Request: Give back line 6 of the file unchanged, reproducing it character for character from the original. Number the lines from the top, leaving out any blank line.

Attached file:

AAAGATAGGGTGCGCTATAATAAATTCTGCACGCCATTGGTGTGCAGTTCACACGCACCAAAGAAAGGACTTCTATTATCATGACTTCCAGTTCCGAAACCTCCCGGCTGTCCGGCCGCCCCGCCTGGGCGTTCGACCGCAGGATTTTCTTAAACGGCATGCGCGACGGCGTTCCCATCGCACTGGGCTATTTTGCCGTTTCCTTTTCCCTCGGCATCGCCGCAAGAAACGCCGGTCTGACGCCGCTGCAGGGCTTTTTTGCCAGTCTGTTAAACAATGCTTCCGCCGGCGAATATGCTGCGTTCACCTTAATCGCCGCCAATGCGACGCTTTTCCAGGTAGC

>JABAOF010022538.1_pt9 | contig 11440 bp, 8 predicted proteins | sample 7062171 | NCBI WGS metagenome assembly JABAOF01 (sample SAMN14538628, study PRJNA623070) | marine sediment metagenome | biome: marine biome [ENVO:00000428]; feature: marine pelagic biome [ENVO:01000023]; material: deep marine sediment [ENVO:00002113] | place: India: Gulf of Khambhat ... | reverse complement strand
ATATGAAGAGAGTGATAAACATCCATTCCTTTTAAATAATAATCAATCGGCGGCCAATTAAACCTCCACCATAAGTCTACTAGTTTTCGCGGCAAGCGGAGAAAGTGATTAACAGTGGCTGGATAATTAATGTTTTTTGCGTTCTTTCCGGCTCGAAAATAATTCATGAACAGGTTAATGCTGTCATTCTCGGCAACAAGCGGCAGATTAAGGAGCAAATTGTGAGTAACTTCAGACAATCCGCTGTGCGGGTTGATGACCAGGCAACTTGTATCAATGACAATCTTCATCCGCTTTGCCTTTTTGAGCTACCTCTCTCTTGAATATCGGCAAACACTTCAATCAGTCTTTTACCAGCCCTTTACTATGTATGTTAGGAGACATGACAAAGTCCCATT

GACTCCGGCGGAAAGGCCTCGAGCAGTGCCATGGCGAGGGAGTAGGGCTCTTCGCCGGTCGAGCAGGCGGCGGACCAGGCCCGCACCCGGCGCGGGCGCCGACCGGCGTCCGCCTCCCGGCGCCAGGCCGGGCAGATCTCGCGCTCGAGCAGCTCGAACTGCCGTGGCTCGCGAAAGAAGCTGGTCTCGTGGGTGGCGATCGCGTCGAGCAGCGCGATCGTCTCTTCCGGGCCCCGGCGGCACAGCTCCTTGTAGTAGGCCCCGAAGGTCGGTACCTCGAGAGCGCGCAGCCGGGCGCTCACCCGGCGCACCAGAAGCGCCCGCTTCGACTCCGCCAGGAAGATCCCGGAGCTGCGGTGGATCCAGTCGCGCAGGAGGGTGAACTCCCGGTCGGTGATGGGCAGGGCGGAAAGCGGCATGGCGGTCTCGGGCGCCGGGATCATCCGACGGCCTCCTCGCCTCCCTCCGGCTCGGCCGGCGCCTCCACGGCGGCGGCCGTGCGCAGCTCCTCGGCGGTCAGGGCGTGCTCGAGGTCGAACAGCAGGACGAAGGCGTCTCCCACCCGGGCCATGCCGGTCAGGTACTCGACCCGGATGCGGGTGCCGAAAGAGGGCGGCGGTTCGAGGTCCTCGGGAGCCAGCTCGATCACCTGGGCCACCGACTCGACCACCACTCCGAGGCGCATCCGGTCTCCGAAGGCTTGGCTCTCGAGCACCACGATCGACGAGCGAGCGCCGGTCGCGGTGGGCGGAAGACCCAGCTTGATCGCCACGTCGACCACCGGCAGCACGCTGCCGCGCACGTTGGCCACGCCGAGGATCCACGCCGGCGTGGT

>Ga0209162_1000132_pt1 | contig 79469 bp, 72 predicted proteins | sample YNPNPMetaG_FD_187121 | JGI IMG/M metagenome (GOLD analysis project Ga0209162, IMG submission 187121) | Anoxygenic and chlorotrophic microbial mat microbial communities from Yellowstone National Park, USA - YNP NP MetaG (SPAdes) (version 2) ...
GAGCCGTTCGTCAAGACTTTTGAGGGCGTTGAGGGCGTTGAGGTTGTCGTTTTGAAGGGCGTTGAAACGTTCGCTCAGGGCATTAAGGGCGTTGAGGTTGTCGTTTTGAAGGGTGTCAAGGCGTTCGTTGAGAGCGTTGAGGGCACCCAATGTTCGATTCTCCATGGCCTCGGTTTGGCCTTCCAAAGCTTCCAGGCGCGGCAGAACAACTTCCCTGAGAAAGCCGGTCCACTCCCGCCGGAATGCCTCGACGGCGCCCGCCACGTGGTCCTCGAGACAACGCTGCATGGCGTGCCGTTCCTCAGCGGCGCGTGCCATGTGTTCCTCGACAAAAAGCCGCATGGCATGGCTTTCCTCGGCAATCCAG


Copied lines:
GAGCCGTTCGTCAAGACTTTTGAGGGCGTTGAGGGCGTTGAGGTTGTCGTTTTGAAGGGCGTTGAAACGTTCGCTCAGGGCATTAAGGGCGTTGAGGTTGTCGTTTTGAAGGGTGTCAAGGCGTTCGTTGAGAGCGTTGAGGGCACCCAATGTTCGATTCTCCATGGCCTCGGTTTGGCCTTCCAAAGCTTCCAGGCGCGGCAGAACAACTTCCCTGAGAAAGCCGGTCCACTCCCGCCGGAATGCCTCGACGGCGCCCGCCACGTGGTCCTCGAGACAACGCTGCATGGCGTGCCGTTCCTCAGCGGCGCGTGCCATGTGTTCCTCGACAAAAAGCCGCATGGCATGGCTTTCCTCGGCAATCCAG